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The latest insights on narrative, storytelling and leadership in higher education.

Language at the top

No need for translation: language at the top

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Language, and how we use it, has the potential to create a divided world of ‘us’ and ‘them’. But it can also build bridges. It should be part of every leader’s toolkit to build a foundation of expectations and behaviours.

So how comfortable are leaders at modelling the possibilities of using language in this way? And what does this look like when done well?

When I became a Head of Department and led colleagues in achieving a top score in a gruelling teaching quality assessment, the Deputy Vice-Chancellor held a champagne reception to toast our success.

I remember arriving five minutes late, to a teasing joke from the DVC.

‘Where the ‘ell have you been, mate?’

‘I’ve been teaching.’

‘Ah, you can forget all that now!’ he replied with a sweeping gesture, as though welcoming me into a new elite world in which the privilege of being a manager was not having to dirty my hands with anything directly educational.

All this speaks of a divided world, of codes of conduct for some and not others. Private and public faces. Authentic and inauthentic behaviours.

Around the same time, I took part in my first Heads’ Conference, a residential affair involving the ninety most senior leaders in the institution. Here, behind closed doors, I witnessed at first hand the language used at the top. At its worst, it was defensive, cynical, narcissistic, and disillusioned. It revealed a lack of belief in others and their potential.

Since then, I’ve heard colleagues from some institutions talking openly about how their Vice-Chancellors swear like troopers in top team meetings, and how on occasion the air can be blue with tales of clashes with governors or with rivals from other institutions. To my surprise, some of those listening even go so far as to speculate that ‘It must be great fun working at your place!’

All this speaks of a divided world, of codes of conduct for some and not others. Private and public faces. Authentic and inauthentic behaviours.

University meeting rooms are filled with language, and language bears the culture of the institution. It reflects choices we can make, consciously or otherwise. We can use language to show off, to obfuscate or to oppress.

Clarity in language

We can also use language to set clear expectations, to model the kind of practices we would like to see replicated throughout a university.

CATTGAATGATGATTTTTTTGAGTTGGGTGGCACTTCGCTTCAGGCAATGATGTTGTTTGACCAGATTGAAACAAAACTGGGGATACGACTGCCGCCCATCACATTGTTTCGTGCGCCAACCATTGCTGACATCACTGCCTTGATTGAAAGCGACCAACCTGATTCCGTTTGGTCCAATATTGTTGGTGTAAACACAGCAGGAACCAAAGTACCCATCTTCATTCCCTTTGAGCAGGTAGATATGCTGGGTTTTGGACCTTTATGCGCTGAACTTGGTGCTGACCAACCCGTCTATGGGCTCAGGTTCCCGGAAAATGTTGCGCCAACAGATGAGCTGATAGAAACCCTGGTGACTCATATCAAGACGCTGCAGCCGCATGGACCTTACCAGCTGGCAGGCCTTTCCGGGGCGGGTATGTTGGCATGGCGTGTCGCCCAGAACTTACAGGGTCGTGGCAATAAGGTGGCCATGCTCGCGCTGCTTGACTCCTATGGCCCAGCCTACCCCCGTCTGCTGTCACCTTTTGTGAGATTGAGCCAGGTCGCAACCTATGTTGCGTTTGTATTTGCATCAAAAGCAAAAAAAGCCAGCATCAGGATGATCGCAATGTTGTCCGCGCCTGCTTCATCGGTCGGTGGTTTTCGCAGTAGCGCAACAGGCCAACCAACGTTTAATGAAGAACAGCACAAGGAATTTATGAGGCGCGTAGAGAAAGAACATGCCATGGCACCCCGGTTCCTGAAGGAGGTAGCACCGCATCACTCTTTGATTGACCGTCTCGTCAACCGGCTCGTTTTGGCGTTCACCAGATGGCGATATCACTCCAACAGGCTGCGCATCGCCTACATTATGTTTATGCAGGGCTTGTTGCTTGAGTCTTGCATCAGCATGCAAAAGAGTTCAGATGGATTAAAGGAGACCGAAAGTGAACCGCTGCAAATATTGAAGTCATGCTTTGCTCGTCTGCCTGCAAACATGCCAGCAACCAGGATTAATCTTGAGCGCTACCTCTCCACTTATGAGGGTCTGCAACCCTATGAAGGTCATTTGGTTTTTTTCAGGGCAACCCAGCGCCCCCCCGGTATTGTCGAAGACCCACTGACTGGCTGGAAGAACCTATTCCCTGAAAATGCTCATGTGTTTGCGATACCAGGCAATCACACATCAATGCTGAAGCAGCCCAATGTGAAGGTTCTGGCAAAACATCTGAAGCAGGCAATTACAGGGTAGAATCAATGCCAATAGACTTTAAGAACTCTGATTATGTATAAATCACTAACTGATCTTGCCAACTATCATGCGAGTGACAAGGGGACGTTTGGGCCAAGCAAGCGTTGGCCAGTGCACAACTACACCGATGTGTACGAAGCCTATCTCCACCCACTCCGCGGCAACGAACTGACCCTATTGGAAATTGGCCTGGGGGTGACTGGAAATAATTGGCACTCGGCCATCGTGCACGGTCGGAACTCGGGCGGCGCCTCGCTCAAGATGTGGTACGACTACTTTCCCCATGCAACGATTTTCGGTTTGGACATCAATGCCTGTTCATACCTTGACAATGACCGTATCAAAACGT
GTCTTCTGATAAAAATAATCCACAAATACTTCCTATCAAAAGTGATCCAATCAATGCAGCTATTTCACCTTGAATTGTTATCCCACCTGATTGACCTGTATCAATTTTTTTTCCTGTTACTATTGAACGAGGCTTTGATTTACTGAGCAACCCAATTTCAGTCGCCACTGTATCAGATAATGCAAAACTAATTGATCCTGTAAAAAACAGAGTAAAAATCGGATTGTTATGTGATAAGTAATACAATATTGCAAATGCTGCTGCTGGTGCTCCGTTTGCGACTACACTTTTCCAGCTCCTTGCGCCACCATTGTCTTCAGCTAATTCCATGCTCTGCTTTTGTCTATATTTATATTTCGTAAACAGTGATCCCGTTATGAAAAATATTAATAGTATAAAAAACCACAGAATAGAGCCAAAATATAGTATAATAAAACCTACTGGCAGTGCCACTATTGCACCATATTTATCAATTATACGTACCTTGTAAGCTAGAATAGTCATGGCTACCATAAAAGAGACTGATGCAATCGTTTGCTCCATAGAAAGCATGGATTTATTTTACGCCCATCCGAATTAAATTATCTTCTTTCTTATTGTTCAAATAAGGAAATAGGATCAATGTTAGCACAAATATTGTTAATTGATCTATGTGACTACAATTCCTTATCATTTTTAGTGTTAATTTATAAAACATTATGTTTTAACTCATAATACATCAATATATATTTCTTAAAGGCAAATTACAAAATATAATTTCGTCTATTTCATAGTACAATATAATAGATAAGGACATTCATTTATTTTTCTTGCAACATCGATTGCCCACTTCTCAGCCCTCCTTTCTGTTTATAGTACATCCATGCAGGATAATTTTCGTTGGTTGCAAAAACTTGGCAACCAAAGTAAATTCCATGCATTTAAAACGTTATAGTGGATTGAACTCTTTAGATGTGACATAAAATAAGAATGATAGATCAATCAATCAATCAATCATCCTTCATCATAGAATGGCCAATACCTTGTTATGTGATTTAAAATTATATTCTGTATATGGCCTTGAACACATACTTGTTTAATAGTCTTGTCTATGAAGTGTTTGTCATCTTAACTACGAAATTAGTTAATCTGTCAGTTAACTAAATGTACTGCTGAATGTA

What about the Vice-Chancellors, fortunately in my experience in a huge majority, who convey at once an overwhelmingly positive sense of what it’s like to work with them? They have a transparent sense of what they want to achieve for their organisations rather than for themselves. By choosing their words deliberately and consistently, they are

energised,

inspired,

dynamic,

appreciative,

passionate

and generous.

It’s fascinating to see how they use language in practice, to reinforce a credible, likeable and trustworthy leadership identity. They make sure their language is part of a natural repertoire.

At their best, these leaders are brilliant at telling stories about meaningful encounters with individuals and teams who exemplify their institutions’ narratives.

They use it to link their enthusiasm for their leadership work with the activities which make them feel most alive in their leisure time, from sailing, cycling or hiking through to artistic and cultural pursuits. These in turn can become metaphors for institutional challenges and how people can tackle them.

At their best, these leaders are brilliant at telling stories about meaningful encounters with individuals and teams who exemplify their institutions’ narratives.

One of my favourites was shared with glowing warmth by a Provost in New England, who described how the university’s President spoke to his students whenever he met or addressed them in groups. This was in a public institution with a strong record of enabling first-generation students to succeed. The President was the university’s first African American to hold the office.

The Provost’s eyes filled with pride in the telling:

‘When our President looks into the students’ faces, he loves every one of them.’

The message and narrative couldn’t have been clearer.

How many of our universities are open to language such as this, let alone feel comfortable with modelling it at the top?

By Paul Gentle

Paul is the Academic Director at Invisible Grail. A leadership expert, Paul has dedicated the last ten years to creating and delivering leadership development programmes in Higher Education.

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